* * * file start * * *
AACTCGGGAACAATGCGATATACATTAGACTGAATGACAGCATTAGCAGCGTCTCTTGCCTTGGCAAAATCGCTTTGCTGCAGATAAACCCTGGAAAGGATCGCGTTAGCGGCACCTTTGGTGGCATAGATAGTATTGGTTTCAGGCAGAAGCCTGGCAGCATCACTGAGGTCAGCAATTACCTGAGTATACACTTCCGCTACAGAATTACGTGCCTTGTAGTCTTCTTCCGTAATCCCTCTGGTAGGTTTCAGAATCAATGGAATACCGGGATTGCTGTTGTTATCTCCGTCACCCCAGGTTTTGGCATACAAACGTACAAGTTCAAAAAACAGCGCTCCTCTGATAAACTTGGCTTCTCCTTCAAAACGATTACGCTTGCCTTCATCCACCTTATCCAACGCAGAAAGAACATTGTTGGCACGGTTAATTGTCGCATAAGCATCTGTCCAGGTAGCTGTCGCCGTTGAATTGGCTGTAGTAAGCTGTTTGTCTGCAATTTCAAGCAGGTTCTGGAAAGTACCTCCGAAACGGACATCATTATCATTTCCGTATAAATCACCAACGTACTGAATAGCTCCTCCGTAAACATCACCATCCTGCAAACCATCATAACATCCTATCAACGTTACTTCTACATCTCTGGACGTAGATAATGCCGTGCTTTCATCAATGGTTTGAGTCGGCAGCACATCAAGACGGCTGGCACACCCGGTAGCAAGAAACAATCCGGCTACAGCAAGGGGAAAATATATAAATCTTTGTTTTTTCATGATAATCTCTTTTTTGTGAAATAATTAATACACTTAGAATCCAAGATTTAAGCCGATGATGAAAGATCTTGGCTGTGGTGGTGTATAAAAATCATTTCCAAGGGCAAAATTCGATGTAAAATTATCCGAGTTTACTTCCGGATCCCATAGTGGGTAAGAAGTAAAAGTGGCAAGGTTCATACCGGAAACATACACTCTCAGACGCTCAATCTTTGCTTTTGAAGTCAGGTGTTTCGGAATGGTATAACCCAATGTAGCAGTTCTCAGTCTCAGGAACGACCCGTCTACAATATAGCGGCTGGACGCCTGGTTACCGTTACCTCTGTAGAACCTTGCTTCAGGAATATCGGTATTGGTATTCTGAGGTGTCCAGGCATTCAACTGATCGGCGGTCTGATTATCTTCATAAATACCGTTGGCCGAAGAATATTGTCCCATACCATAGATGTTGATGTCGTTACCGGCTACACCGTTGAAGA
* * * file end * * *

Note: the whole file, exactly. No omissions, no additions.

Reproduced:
AACTCGGGAACAATGCGATATACATTAGACTGAATGACAGCATTAGCAGCGTCTCTTGCCTTGGCAAAATCGCTTTGCTGCAGATAAACCCTGGAAAGGATCGCGTTAGCGGCACCTTTGGTGGCATAGATAGTATTGGTTTCAGGCAGAAGCCTGGCAGCATCACTGAGGTCAGCAATTACCTGAGTATACACTTCCGCTACAGAATTACGTGCCTTGTAGTCTTCTTCCGTAATCCCTCTGGTAGGTTTCAGAATCAATGGAATACCGGGATTGCTGTTGTTATCTCCGTCACCCCAGGTTTTGGCATACAAACGTACAAGTTCAAAAAACAGCGCTCCTCTGATAAACTTGGCTTCTCCTTCAAAACGATTACGCTTGCCTTCATCCACCTTATCCAACGCAGAAAGAACATTGTTGGCACGGTTAATTGTCGCATAAGCATCTGTCCAGGTAGCTGTCGCCGTTGAATTGGCTGTAGTAAGCTGTTTGTCTGCAATTTCAAGCAGGTTCTGGAAAGTACCTCCGAAACGGACATCATTATCATTTCCGTATAAATCACCAACGTACTGAATAGCTCCTCCGTAAACATCACCATCCTGCAAACCATCATAACATCCTATCAACGTTACTTCTACATCTCTGGACGTAGATAATGCCGTGCTTTCATCAATGGTTTGAGTCGGCAGCACATCAAGACGGCTGGCACACCCGGTAGCAAGAAACAATCCGGCTACAGCAAGGGGAAAATATATAAATCTTTGTTTTTTCATGATAATCTCTTTTTTGTGAAATAATTAATACACTTAGAATCCAAGATTTAAGCCGATGATGAAAGATCTTGGCTGTGGTGGTGTATAAAAATCATTTCCAAGGGCAAAATTCGATGTAAAATTATCCGAGTTTACTTCCGGATCCCATAGTGGGTAAGAAGTAAAAGTGGCAAGGTTCATACCGGAAACATACACTCTCAGACGCTCAATCTTTGCTTTTGAAGTCAGGTGTTTCGGAATGGTATAACCCAATGTAGCAGTTCTCAGTCTCAGGAACGACCCGTCTACAATATAGCGGCTGGACGCCTGGTTACCGTTACCTCTGTAGAACCTTGCTTCAGGAATATCGGTATTGGTATTCTGAGGTGTCCAGGCATTCAACTGATCGGCGGTCTGATTATCTTCATAAATACCGTTGGCCGAAGAATATTGTCCCATACCATAGATGTTGATGTCGTTACCGGCTACACCGTTGAAGA